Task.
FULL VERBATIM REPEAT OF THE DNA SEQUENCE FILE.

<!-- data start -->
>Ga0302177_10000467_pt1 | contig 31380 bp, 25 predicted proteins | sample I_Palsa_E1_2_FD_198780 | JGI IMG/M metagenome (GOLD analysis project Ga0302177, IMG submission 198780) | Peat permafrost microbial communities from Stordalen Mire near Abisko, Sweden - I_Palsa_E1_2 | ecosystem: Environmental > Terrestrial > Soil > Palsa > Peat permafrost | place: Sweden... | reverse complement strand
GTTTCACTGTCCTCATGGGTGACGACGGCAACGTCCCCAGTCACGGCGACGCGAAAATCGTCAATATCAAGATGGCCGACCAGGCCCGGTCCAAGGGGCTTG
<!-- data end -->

>Ga0302177_10000467_pt1 | contig 31380 bp, 25 predicted proteins | sample I_Palsa_E1_2_FD_198780 | JGI IMG/M metagenome (GOLD analysis project Ga0302177, IMG submission 198780) | Peat permafrost microbial communities from Stordalen Mire near Abisko, Sweden - I_Palsa_E1_2 | ecosystem: Environmental > Terrestrial > Soil > Palsa > Peat permafrost | place: Sweden... | reverse complement strand
GTTTCACTGTCCTCATGGGTGACGACGGCAACGTCCCCAGTCACGGCGACGCGAAAATCGTCAATATCAAGATGGCCGACCAGGCCCGGTCCAAGGGGCTTG